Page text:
A lack of understanding and operational impact 

I often find there’s a disconnect between what bosses think happens in the field, and what actually happens. It’s easy for this to occur, but if leaders don’t fully understand what the user’s day entails, how can they assess the operational impact of the software on their day-to-day job? Are their asks and expectations even realistic?   

Any new software needs to be frictionless if it’s to be successful – it’s no good having a state-of-the-art system if it’s actually making an employee’s day harder. Unfortunately, this realization often comes too late. In many cases, the software is implemented without any dialogue or consideration and the groans of disgruntled employees can be heard emanating from the staff canteen. 

That’s why decision makers must take the time to get to know what really goes on and ask for employees’ input before rolling out any new technology. No one wants to make it harder for their teams to get the job done. 

Lack of trust in the hardware 

Many of us have been there. We’ve been promised an exciting new bit of software that’s going to revolutionise our day, only to be let down by a cheap piece of hardware. A tablet that keeps crashing. A smartphone with low memory. Sometimes the new software hasn’t even been tested with the hardware at all.  

Unfortunately, business leaders are often guided by price rather than functionality when buying new kit, which can create issues when it comes to adoption. The takeaway? Don’t skimp on the hardware! 

The Big Brother perception 

In some cases, employees are reluctant to adopt new technology due to the Big Brother effect. There’s often a perception that systems are there to spy on them or monitor their performance, so it’s important that employees understand the bigger picture. This change is about processes rather than people. No, Big Brother isn’t watching you, he’s just making sure the business isn’t fined or that someone doesn’t end up in serious legal trouble because a vital check was missed.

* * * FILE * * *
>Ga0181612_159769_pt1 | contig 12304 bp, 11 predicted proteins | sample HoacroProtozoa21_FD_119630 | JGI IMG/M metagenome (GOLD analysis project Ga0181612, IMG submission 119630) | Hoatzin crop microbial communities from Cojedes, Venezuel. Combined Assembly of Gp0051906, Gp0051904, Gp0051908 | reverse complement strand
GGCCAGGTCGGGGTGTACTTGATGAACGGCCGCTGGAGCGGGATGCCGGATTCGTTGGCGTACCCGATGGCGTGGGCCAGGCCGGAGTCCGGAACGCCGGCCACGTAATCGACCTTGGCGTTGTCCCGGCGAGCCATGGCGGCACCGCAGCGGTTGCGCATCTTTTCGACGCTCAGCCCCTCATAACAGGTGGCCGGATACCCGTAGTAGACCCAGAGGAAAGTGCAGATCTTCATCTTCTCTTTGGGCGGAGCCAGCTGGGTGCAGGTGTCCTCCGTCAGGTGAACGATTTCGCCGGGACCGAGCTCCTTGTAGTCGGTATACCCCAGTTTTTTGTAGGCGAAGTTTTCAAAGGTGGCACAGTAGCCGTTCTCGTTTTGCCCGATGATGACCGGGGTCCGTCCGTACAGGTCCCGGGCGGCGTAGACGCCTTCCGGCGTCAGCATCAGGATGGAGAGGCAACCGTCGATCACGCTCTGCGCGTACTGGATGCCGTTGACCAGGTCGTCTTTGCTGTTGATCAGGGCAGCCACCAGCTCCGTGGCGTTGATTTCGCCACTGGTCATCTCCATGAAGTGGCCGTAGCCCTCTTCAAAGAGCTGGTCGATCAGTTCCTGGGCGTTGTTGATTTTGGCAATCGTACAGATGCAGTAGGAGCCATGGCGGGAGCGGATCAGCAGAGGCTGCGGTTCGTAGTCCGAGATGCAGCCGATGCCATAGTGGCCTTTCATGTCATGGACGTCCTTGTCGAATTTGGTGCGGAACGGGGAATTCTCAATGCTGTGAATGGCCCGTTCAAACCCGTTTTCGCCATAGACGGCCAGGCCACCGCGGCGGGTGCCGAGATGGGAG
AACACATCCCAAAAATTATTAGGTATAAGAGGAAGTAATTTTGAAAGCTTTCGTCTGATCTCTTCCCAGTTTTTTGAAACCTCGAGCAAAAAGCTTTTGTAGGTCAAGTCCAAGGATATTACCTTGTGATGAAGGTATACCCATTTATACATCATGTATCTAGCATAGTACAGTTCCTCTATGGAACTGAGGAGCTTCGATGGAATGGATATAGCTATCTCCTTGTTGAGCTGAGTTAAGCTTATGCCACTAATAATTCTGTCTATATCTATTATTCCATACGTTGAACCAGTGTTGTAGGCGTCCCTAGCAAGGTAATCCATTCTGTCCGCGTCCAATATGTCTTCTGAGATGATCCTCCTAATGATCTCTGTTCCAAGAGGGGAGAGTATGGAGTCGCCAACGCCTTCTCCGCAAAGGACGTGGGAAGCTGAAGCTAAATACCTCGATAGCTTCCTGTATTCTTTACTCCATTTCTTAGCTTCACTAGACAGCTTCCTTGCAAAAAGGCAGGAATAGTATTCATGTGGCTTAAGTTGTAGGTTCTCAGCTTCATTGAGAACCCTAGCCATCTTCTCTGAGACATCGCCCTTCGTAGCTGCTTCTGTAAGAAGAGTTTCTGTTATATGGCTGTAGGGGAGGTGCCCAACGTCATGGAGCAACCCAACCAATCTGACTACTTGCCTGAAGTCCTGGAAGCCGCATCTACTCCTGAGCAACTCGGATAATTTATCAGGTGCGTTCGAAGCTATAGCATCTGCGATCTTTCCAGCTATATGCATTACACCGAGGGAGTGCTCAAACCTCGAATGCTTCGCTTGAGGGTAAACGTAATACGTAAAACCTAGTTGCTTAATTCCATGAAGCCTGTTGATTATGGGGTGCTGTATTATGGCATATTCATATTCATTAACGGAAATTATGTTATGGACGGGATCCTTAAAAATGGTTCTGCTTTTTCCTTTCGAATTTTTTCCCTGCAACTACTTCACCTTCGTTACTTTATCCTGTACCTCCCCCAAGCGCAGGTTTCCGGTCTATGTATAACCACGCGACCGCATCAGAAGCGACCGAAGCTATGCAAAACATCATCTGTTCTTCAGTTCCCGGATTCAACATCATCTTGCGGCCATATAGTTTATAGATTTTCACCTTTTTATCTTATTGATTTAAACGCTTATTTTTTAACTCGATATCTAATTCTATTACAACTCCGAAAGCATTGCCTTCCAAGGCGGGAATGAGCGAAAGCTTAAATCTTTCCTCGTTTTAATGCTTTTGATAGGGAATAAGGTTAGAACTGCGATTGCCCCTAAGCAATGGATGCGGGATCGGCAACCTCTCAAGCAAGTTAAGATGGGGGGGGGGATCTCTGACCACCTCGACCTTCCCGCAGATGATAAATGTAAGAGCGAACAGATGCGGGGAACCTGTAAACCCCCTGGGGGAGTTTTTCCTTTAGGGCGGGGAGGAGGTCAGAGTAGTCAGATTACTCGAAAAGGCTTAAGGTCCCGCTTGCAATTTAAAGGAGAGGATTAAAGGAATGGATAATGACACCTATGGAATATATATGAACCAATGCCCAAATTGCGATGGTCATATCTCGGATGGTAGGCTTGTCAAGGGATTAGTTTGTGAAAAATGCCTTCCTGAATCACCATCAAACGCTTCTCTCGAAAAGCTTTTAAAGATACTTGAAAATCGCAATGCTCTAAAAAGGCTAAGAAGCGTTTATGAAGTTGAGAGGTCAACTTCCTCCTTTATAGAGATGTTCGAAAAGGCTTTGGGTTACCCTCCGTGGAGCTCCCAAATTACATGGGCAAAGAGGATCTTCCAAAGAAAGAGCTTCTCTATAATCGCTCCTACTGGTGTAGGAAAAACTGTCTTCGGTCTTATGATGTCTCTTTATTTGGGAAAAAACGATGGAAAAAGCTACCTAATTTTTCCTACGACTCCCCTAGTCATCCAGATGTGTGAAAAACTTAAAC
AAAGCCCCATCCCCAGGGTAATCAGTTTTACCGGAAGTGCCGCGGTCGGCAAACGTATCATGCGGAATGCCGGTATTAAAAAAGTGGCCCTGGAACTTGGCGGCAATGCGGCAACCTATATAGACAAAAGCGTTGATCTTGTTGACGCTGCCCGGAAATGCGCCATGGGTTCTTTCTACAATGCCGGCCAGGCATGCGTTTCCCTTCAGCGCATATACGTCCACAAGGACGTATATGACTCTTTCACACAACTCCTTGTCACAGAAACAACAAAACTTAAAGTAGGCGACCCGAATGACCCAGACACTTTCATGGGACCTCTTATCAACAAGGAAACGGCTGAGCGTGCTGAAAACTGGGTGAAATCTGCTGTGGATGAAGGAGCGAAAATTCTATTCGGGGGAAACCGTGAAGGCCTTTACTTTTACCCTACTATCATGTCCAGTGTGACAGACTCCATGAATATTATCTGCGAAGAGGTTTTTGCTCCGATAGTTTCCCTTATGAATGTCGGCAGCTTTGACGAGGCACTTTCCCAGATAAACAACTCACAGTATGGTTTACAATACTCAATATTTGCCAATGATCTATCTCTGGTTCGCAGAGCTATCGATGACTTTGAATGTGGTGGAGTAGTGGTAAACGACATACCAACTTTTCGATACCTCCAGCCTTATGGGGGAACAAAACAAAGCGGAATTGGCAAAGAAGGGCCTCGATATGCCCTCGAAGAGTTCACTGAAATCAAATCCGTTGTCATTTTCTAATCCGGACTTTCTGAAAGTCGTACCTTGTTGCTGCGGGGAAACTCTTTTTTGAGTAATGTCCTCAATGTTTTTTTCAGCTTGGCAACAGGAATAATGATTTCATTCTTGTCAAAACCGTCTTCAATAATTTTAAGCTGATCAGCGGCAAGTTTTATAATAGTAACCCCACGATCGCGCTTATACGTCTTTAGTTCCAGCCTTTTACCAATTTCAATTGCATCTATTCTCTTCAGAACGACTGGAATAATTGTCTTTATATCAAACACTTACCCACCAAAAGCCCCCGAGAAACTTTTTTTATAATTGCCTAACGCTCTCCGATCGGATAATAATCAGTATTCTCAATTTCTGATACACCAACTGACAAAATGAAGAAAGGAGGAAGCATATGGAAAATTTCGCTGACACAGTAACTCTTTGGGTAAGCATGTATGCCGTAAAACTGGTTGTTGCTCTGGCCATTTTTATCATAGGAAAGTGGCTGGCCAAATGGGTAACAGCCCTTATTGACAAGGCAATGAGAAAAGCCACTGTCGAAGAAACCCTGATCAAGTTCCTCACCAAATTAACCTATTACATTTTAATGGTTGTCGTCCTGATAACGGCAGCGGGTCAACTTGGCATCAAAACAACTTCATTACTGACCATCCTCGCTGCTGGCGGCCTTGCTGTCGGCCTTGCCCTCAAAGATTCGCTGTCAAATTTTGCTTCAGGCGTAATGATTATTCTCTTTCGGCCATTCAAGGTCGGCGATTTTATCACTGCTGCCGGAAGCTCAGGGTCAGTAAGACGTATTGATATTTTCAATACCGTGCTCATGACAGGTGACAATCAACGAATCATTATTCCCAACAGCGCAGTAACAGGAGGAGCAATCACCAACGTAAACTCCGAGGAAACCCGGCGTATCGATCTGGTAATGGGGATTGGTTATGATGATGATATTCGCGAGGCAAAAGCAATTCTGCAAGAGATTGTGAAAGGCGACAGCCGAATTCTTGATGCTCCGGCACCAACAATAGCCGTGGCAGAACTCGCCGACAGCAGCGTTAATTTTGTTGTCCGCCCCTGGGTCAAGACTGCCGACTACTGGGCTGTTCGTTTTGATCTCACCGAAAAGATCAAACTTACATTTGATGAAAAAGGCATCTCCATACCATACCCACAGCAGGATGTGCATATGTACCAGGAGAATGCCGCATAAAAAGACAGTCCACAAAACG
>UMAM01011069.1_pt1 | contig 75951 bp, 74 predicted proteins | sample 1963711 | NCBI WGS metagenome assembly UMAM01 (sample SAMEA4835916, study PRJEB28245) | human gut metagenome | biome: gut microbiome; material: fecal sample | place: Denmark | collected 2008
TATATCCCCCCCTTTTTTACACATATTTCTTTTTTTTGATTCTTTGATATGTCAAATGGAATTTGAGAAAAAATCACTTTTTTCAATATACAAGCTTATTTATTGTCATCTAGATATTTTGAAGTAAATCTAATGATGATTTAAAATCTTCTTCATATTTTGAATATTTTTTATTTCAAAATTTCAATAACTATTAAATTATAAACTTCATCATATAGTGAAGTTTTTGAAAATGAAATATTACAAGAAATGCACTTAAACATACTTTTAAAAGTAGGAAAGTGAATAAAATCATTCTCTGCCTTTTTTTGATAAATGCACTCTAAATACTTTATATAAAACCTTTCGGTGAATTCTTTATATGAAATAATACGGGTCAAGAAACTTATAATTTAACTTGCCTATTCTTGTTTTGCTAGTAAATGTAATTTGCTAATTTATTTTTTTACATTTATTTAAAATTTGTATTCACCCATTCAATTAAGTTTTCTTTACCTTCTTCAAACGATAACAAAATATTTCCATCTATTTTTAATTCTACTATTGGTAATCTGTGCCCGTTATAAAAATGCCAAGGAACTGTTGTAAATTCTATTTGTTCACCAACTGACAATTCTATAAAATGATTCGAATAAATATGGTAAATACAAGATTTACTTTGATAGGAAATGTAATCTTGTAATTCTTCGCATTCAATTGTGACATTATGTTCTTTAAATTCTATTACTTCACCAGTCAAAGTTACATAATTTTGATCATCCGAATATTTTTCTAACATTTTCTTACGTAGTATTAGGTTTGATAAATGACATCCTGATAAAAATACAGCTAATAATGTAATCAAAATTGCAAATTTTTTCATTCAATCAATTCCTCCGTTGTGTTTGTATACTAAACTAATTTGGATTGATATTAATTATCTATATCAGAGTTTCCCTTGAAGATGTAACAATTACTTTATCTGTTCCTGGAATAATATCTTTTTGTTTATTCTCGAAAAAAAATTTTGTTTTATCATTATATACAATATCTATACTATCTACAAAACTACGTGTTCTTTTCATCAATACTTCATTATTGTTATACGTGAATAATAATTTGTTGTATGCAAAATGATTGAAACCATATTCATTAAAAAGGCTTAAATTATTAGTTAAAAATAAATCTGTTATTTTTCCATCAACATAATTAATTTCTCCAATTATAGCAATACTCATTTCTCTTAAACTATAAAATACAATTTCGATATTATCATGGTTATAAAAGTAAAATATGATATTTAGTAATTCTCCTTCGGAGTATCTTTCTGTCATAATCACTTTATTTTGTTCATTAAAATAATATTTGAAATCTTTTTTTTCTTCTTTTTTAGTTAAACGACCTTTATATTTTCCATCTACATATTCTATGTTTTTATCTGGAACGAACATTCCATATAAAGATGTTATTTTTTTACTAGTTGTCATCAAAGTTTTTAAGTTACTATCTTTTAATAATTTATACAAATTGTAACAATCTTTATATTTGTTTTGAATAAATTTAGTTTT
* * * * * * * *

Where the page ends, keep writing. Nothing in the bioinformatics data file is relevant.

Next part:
And be sure to remind users of the benefits that come with new technology. Not only will it make their day easier, but it should also provide better accountability. With actions time-stamped and data stored in the cloud, there’s no reason for disputes over missing paper logbook entries, for instance, or question marks over which team member completed a particular task. Of course, better accountability is all well and good as long as the employee has nothing to hide! 

A smooth rollout

It's clear that adoption is an essential part of the planning process when buying software. By understanding the end-user, identifying the most suitable training methods and investing in the right equipment, business leaders can help to make technology rollouts that much smoother. 

Technology is there to make our lives easier and should be a benefit to us all, so if you’re taking the plunge, do your homework and make it count.